Public policy department at SLU argues why it should not be eliminated
This article first appeared in the St. Louis Beacon, Jan. 18, 2012 - The Saint Louis University department of public policy studies says that rather than be shut down, as a university report has recommended, it should be strengthened to help the university fulfill its urban mission and help train students to fill posts expected to become vacant in upcoming years.
Closing the department, according to a rebuttal to the recommendation circulated by the university's vice president for academic affairs, "would diminish Saint Louis University as an urban institution with a distinctly Jesuit mission of serving the region and its people. The university can better establish its national and international presence by embracing its historical mission of thinking globally and acting locally."
A memo circulated on campus last month said that the university's trustees would consider at their February meeting recommendations to cut the departments of public policy and counseling and family therapy. Reasons cited for closure included low enrollment, poor productivity by faculty and changes needed to reach its goal of becoming one of the top 50 universities in the nation.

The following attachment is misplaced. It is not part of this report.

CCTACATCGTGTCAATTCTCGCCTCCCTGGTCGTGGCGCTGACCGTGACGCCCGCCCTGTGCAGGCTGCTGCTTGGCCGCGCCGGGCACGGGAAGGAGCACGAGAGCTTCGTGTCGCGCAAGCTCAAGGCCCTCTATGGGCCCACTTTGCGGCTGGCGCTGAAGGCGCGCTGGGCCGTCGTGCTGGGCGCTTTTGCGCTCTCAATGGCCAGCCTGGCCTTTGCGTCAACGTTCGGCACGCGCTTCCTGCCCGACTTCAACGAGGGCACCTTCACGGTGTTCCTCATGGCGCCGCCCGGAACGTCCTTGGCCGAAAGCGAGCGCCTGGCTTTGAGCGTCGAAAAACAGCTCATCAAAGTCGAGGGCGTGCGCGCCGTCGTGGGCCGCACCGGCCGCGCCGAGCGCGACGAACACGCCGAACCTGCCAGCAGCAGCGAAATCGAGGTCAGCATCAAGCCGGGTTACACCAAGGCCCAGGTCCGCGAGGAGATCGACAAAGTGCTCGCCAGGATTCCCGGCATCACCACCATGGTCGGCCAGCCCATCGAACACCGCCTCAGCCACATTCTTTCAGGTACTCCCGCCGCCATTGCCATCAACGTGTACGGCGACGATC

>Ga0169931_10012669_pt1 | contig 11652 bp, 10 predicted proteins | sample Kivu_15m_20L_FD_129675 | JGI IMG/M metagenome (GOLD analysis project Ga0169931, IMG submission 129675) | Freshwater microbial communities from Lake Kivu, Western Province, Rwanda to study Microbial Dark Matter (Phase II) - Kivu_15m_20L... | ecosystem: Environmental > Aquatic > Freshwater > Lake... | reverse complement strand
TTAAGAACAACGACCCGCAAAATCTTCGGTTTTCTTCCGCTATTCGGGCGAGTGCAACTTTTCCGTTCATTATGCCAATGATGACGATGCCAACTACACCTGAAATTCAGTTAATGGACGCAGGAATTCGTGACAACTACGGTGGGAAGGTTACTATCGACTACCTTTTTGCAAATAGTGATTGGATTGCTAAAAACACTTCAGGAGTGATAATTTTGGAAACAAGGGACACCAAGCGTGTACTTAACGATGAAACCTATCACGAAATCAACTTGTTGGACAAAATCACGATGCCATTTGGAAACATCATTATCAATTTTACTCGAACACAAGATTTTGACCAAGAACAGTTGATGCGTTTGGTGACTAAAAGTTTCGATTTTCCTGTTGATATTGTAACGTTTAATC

Faculty members have until Jan. 27 to comment on the proposals. SLU spokesman Clayton Berry said neither the comments nor any revisions to the recommendations would be made public prior to the trustees' meeting.
If the recommendations are approved, the programs would end June 30, 2015. Before that, next July 1, the College of Education and Public Service would be renamed the College of Education and Social Work, with the School of Social Work becoming a department in the new school.
As part of the proposal, SLU would admit no more students into more than a dozen programs, including the doctoral program in public policy analysis; the master's programs in public administration, urban affairs and urban planning and real estate development; the bachelor's program in urban affairs; and several programs in family therapy.
In its rebuttal, the department said that instead of being shut down, the department should expand the focus of its doctoral program and other graduate programs by increasing collaboration and should increase the number of its undergraduate programs. It acknowledged that ending the master's program in urban affairs and examining ways to streamline costs and increase revenue were worthwhile goals.
Noting the university's push to be rated as one of the top schools in the United States, the response concluded: